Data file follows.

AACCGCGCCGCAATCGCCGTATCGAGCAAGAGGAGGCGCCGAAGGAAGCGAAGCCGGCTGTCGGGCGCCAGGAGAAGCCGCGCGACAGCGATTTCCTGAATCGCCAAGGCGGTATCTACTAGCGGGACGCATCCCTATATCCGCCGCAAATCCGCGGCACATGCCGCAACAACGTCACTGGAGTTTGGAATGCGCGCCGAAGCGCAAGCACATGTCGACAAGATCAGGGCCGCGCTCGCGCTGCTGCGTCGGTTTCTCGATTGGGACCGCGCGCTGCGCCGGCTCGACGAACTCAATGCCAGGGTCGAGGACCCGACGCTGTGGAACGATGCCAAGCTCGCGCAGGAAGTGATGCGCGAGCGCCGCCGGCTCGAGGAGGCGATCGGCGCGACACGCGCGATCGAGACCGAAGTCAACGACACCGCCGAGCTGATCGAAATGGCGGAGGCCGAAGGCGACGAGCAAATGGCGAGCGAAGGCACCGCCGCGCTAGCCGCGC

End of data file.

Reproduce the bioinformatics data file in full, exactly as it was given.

AACCGCGCCGCAATCGCCGTATCGAGCAAGAGGAGGCGCCGAAGGAAGCGAAGCCGGCTGTCGGGCGCCAGGAGAAGCCGCGCGACAGCGATTTCCTGAATCGCCAAGGCGGTATCTACTAGCGGGACGCATCCCTATATCCGCCGCAAATCCGCGGCACATGCCGCAACAACGTCACTGGAGTTTGGAATGCGCGCCGAAGCGCAAGCACATGTCGACAAGATCAGGGCCGCGCTCGCGCTGCTGCGTCGGTTTCTCGATTGGGACCGCGCGCTGCGCCGGCTCGACGAACTCAATGCCAGGGTCGAGGACCCGACGCTGTGGAACGATGCCAAGCTCGCGCAGGAAGTGATGCGCGAGCGCCGCCGGCTCGAGGAGGCGATCGGCGCGACACGCGCGATCGAGACCGAAGTCAACGACACCGCCGAGCTGATCGAAATGGCGGAGGCCGAAGGCGACGAGCAAATGGCGAGCGAAGGCACCGCCGCGCTAGCCGCGC